Two thirds (68%) of businesses reported their organization has experienced at least one data breach in the past 12 months, and nearly three in four (69%) of those data breaches involved the loss or theft of paper documents or electronic devices containing sensitive information, according to the Shred-it report conducted by the Ponemon Institute.
According to the report, typical workplace occurrences may be at the root of the problem as 65% of managers are concerned their employees or contractors have printed and left behind a document that could lead to a data breach.
Those fears have been confirmed as seven in 10 (71%) managers have seen or picked up confidential documents left in the printer. This seemingly innocent workplace mistake isn’t the only thing threatening information security, over three in four (77%) managers admit they have accidentally sent an email containing sensitive information to the wrong person.
What’s more, nearly nine in 10 (88%) have received an email containing sensitive information from someone within or outside of their organization they were not intended to receive.
“The report reveals two key factors about information security in North American businesses– employee negligence, intentional or not, can be a leading contributor to data breaches and that businesses should equally consider the needs for cybersecurity and physical information security within their organization,” said Ann Nickolas, Senior VP, Stericycle.
“Although cybersecurity is no doubt an important element of protection, businesses should look to strike a balance between investing in physical security and cybersecurity, as well as integrating better communication with employees on risk factors, to best arm themselves against potential breaches”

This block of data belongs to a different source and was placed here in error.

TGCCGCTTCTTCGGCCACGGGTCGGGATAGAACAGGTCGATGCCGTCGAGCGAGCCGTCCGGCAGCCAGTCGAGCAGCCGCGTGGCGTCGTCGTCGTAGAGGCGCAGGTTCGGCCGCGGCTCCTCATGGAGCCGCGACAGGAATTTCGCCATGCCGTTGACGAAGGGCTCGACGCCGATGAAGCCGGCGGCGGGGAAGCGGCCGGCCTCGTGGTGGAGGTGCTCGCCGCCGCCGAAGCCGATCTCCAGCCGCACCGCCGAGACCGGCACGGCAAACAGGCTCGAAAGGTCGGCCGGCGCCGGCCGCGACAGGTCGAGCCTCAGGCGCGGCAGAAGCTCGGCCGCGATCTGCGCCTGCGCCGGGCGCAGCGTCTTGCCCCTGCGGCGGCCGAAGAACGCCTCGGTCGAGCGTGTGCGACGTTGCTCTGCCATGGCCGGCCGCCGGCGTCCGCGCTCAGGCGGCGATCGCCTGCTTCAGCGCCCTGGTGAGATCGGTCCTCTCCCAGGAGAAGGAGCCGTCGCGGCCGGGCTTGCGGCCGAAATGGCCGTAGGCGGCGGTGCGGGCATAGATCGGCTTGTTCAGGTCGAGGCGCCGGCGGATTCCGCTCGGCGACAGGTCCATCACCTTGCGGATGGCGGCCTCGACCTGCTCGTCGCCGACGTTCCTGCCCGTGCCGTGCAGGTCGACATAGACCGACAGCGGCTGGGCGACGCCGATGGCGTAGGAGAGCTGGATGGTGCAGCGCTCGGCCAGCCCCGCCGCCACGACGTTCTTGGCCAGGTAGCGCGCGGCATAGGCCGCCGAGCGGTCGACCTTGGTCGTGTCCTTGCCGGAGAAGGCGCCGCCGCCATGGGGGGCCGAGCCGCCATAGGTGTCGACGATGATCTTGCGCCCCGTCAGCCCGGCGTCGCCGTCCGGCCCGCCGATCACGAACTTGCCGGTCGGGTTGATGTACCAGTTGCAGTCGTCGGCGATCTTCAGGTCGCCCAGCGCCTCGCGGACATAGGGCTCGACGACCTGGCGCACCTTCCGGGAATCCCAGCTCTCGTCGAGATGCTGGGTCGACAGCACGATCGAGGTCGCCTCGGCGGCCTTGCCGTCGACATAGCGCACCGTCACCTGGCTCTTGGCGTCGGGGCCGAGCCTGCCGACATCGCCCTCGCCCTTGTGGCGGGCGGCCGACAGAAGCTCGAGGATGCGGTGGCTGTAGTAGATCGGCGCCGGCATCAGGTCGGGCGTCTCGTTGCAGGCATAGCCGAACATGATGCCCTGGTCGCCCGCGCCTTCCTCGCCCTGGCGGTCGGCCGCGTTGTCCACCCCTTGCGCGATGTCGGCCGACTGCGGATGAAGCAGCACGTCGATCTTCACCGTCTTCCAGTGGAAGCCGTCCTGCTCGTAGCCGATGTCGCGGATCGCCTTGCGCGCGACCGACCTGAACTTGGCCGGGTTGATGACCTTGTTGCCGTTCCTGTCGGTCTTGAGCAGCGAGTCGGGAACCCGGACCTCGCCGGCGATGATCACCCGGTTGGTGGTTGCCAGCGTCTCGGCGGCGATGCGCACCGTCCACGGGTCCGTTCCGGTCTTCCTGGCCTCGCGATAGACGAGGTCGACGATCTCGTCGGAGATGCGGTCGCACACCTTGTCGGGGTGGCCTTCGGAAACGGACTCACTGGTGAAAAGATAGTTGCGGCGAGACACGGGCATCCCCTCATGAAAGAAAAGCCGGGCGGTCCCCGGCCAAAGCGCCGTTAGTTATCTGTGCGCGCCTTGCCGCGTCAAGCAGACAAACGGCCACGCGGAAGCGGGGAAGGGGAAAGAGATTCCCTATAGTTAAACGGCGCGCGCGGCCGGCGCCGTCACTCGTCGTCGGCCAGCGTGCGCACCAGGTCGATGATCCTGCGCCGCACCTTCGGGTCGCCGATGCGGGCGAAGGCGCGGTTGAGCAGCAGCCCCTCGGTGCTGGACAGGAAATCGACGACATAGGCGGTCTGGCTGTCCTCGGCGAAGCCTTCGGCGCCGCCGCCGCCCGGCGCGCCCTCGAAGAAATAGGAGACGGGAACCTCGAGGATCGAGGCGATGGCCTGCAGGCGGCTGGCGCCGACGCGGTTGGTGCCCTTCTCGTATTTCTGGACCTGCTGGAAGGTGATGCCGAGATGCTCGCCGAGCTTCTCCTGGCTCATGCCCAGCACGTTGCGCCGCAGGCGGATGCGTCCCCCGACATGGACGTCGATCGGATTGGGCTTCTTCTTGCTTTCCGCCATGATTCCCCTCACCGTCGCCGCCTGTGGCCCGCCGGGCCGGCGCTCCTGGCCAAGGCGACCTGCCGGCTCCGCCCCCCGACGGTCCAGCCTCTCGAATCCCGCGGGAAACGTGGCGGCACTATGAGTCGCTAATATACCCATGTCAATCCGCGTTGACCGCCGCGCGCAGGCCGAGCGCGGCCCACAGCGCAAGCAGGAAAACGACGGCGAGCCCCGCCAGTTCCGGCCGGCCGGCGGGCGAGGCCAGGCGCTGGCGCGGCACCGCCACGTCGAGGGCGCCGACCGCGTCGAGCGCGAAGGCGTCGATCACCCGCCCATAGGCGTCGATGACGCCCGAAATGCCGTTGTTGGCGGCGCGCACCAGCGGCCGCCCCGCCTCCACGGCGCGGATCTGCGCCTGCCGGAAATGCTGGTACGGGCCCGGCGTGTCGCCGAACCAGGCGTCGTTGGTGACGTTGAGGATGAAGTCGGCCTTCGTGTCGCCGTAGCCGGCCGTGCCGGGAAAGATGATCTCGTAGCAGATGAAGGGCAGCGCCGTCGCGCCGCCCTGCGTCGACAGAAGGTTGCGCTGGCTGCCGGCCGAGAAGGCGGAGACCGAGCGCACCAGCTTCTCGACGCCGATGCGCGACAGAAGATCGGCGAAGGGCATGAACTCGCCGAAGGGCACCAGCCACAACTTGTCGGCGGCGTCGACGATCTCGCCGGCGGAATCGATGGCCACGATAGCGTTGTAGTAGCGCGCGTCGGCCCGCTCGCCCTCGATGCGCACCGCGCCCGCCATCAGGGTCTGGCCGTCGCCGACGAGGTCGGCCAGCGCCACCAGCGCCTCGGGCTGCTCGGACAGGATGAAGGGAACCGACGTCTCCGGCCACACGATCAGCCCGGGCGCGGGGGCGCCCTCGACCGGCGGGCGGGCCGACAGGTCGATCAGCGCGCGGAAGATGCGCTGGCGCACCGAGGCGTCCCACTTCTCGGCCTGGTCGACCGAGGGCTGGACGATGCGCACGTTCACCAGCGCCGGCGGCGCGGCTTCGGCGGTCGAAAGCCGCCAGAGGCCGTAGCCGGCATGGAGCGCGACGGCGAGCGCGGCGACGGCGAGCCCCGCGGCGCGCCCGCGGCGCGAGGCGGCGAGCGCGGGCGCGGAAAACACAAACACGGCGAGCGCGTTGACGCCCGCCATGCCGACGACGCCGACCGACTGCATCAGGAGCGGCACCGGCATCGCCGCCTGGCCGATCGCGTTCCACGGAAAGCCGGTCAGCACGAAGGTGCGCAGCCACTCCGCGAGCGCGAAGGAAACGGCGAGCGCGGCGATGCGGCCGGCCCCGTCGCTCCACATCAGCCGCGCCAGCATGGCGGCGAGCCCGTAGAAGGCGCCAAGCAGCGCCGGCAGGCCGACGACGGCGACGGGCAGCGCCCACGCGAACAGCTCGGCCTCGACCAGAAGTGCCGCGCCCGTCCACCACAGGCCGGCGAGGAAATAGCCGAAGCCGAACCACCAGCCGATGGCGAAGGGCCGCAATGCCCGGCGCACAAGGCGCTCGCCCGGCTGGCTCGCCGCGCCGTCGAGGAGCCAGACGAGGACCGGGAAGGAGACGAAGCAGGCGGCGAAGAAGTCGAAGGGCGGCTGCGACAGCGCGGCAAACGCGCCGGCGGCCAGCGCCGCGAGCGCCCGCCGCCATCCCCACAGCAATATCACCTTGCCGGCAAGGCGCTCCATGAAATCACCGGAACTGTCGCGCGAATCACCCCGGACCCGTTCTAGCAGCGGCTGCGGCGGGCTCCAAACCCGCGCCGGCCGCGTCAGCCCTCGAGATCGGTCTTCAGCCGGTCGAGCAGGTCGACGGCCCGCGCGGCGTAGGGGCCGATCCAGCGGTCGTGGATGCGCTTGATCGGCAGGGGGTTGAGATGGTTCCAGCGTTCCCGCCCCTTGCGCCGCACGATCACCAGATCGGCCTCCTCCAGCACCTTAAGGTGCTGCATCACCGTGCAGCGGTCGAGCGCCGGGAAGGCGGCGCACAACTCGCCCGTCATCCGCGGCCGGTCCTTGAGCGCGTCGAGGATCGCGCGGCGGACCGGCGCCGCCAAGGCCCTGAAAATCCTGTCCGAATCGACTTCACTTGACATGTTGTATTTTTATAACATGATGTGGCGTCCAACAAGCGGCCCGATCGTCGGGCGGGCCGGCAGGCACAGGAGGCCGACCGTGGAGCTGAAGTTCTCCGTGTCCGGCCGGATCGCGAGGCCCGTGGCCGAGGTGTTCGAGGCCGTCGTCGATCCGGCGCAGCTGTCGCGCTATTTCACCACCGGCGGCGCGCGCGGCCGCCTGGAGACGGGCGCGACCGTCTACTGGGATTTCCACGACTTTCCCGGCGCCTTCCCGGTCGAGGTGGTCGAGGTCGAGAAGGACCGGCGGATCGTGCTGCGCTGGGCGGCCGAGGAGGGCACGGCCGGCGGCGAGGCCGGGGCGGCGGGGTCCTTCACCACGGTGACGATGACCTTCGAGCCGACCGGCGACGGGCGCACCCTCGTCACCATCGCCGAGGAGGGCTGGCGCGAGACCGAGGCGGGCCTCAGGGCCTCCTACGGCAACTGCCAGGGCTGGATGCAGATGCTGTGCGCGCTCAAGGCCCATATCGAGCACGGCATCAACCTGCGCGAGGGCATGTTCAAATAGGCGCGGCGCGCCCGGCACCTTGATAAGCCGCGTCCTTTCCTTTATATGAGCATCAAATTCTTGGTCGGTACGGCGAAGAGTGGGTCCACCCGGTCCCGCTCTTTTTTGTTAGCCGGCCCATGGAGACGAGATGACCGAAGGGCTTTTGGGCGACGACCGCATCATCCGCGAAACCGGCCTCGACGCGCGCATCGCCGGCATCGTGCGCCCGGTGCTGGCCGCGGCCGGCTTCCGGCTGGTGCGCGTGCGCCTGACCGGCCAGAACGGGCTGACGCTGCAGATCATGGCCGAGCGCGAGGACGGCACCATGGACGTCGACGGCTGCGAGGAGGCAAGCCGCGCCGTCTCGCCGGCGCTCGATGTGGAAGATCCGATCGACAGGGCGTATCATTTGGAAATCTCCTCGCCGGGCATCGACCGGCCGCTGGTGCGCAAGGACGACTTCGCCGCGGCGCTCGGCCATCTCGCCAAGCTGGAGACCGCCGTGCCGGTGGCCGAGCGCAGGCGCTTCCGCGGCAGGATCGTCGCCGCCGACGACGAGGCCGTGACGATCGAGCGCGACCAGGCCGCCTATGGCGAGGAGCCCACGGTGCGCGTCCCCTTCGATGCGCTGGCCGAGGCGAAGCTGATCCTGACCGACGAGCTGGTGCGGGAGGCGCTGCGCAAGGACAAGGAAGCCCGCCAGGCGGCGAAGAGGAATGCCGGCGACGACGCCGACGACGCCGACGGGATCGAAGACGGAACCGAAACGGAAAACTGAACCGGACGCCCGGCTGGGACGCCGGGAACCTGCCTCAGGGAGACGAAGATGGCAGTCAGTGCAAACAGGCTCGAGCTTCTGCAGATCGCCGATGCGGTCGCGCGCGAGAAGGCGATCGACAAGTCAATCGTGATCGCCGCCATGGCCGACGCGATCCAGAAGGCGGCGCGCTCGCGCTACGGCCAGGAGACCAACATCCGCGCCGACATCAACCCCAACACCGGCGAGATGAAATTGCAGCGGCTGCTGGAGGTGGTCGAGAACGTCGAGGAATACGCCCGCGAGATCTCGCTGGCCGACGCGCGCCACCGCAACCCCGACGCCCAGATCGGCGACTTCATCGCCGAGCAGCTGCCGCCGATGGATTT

When exploring physical security versus cybersecurity, the report found that less than two in five (39%) managers believe the protection of paper documents is just as important as the protection of electronic records. This may be why more than half (51%) of managers say their organization does not have a process for disposing of paper documents containing sensitive information.
Tech and business managers are not aligned on security responsibilities and protocols
- A quarter (25%) of technology managers believe that CISOs are most responsible for granting access to paper documents or electronic devices containing sensitive or confidential information, compared to 1% of business managers
- 22% of business managers believe no one function is most responsible, compared to 16% of technology managers.
- Sixteen percent of business managers believe the business owner is most responsible, compared to 6% of technology managers.
- Fewer (32%) tech managers than business managers (42%) believe the protection of paper documents is just as important as the protection of electronic records.
- Less than half (45%) of tech managers and more than half (53%) of business managers say their organization does not have a process for disposing of paper documents containing sensitive or confidential information after they’re no longer needed.
- After reviewing paper documents, more tech managers (41%) than business managers (30%) shred the documents, and more business managers (22%) than tech managers (19%) throw the documents in the garbage.
Employees may be gaining access to sensitive or confidential information
Organizations may not be taking all precautions to restrict employees from accessing physical paper documents they should not have access to:
- Only a third (33%) use physical security to prevent unauthorized access to document storage facilities
- Nearly two in five (38%) use filing cabinets or locked desks to store these documents
- Less than a third (31%) enforce a clean desk policy
- Half (50%) of managers say their organization does not take any of these steps
Nearly two thirds (60%) of managers agree employees, temporary employees and contractors have access to paper documents that are not pertinent to their role or responsibility.
Managers are also guilty of neglecting sensitive and confidential information
- More than half (51%) of managers have no process for disposing of paper documents containing sensitive or confidential information after they are no longer needed
- After reviewing a paper document, more than a fifth (21%) throw the document in the garbage
- The majority (54%) of managers have been targeted by a phishing email or social engineering scam at work, but only 39% of managers contacted their supervisor